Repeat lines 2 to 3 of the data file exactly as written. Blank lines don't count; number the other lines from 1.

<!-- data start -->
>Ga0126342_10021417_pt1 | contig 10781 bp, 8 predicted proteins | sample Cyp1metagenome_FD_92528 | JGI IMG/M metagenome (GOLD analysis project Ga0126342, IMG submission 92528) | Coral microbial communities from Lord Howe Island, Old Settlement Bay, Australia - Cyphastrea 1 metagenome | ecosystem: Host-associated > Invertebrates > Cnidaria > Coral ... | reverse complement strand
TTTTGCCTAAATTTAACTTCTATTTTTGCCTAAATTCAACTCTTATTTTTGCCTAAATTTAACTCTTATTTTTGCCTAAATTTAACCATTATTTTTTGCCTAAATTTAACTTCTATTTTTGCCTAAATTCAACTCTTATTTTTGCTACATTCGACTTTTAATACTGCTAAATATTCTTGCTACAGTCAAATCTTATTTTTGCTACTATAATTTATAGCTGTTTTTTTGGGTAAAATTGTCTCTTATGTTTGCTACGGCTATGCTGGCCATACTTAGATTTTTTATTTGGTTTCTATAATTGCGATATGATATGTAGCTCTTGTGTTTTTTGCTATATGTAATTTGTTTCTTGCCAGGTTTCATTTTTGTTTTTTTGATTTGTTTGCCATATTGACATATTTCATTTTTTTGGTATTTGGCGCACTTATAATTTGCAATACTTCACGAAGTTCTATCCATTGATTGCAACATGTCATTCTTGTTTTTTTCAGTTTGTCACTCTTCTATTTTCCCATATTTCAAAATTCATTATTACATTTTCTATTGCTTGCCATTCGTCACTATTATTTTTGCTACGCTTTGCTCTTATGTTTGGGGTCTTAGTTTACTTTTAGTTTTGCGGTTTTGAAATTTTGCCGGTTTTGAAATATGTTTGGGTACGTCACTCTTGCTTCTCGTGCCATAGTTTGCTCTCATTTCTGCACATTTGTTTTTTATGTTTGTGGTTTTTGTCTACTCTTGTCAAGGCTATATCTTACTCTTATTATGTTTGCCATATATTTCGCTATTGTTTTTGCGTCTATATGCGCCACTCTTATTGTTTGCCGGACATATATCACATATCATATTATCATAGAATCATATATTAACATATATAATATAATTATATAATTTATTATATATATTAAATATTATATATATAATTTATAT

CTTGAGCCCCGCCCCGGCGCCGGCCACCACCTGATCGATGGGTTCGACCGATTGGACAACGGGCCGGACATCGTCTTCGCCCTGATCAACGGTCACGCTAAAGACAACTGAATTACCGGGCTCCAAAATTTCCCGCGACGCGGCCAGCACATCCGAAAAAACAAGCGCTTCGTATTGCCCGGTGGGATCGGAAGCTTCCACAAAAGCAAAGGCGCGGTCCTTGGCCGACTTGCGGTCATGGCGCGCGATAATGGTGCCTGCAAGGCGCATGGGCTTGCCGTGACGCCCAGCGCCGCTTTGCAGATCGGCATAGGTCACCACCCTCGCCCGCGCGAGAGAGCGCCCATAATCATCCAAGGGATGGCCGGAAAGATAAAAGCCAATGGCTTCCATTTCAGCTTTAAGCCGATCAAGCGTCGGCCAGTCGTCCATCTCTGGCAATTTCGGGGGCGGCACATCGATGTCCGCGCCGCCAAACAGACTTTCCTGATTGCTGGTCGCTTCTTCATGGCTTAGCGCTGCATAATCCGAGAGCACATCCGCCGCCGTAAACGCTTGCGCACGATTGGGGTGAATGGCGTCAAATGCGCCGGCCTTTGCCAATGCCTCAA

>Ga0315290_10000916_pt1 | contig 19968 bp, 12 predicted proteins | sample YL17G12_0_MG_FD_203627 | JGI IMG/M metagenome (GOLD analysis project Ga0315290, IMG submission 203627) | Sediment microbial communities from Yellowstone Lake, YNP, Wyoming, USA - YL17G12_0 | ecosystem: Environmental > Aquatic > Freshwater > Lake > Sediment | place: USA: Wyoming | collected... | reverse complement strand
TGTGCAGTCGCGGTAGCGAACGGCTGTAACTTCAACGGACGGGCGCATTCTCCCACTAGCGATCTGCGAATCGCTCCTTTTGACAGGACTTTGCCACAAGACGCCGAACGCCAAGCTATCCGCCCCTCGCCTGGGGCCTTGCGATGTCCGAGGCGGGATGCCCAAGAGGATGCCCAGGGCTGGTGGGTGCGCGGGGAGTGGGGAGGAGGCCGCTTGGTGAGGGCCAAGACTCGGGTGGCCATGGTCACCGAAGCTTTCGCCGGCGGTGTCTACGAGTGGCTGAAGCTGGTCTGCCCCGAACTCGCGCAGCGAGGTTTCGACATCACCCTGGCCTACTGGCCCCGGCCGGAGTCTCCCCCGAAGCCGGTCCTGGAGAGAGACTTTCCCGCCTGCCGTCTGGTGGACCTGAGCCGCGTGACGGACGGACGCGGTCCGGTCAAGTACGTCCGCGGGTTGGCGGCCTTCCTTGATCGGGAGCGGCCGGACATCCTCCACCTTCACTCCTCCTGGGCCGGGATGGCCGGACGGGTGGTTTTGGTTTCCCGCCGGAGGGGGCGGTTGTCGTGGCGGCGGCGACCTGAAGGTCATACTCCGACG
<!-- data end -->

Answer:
TTTTGCCTAAATTTAACTTCTATTTTTGCCTAAATTCAACTCTTATTTTTGCCTAAATTTAACTCTTATTTTTGCCTAAATTTAACCATTATTTTTTGCCTAAATTTAACTTCTATTTTTGCCTAAATTCAACTCTTATTTTTGCTACATTCGACTTTTAATACTGCTAAATATTCTTGCTACAGTCAAATCTTATTTTTGCTACTATAATTTATAGCTGTTTTTTTGGGTAAAATTGTCTCTTATGTTTGCTACGGCTATGCTGGCCATACTTAGATTTTTTATTTGGTTTCTATAATTGCGATATGATATGTAGCTCTTGTGTTTTTTGCTATATGTAATTTGTTTCTTGCCAGGTTTCATTTTTGTTTTTTTGATTTGTTTGCCATATTGACATATTTCATTTTTTTGGTATTTGGCGCACTTATAATTTGCAATACTTCACGAAGTTCTATCCATTGATTGCAACATGTCATTCTTGTTTTTTTCAGTTTGTCACTCTTCTATTTTCCCATATTTCAAAATTCATTATTACATTTTCTATTGCTTGCCATTCGTCACTATTATTTTTGCTACGCTTTGCTCTTATGTTTGGGGTCTTAGTTTACTTTTAGTTTTGCGGTTTTGAAATTTTGCCGGTTTTGAAATATGTTTGGGTACGTCACTCTTGCTTCTCGTGCCATAGTTTGCTCTCATTTCTGCACATTTGTTTTTTATGTTTGTGGTTTTTGTCTACTCTTGTCAAGGCTATATCTTACTCTTATTATGTTTGCCATATATTTCGCTATTGTTTTTGCGTCTATATGCGCCACTCTTATTGTTTGCCGGACATATATCACATATCATATTATCATAGAATCATATATTAACATATATAATATAATTATATAATTTATTATATATATTAAATATTATATATATAATTTATAT

CTTGAGCCCCGCCCCGGCGCCGGCCACCACCTGATCGATGGGTTCGACCGATTGGACAACGGGCCGGACATCGTCTTCGCCCTGATCAACGGTCACGCTAAAGACAACTGAATTACCGGGCTCCAAAATTTCCCGCGACGCGGCCAGCACATCCGAAAAAACAAGCGCTTCGTATTGCCCGGTGGGATCGGAAGCTTCCACAAAAGCAAAGGCGCGGTCCTTGGCCGACTTGCGGTCATGGCGCGCGATAATGGTGCCTGCAAGGCGCATGGGCTTGCCGTGACGCCCAGCGCCGCTTTGCAGATCGGCATAGGTCACCACCCTCGCCCGCGCGAGAGAGCGCCCATAATCATCCAAGGGATGGCCGGAAAGATAAAAGCCAATGGCTTCCATTTCAGCTTTAAGCCGATCAAGCGTCGGCCAGTCGTCCATCTCTGGCAATTTCGGGGGCGGCACATCGATGTCCGCGCCGCCAAACAGACTTTCCTGATTGCTGGTCGCTTCTTCATGGCTTAGCGCTGCATAATCCGAGAGCACATCCGCCGCCGTAAACGCTTGCGCACGATTGGGGTGAATGGCGTCAAATGCGCCGGCCTTTGCCAATGCCTCAA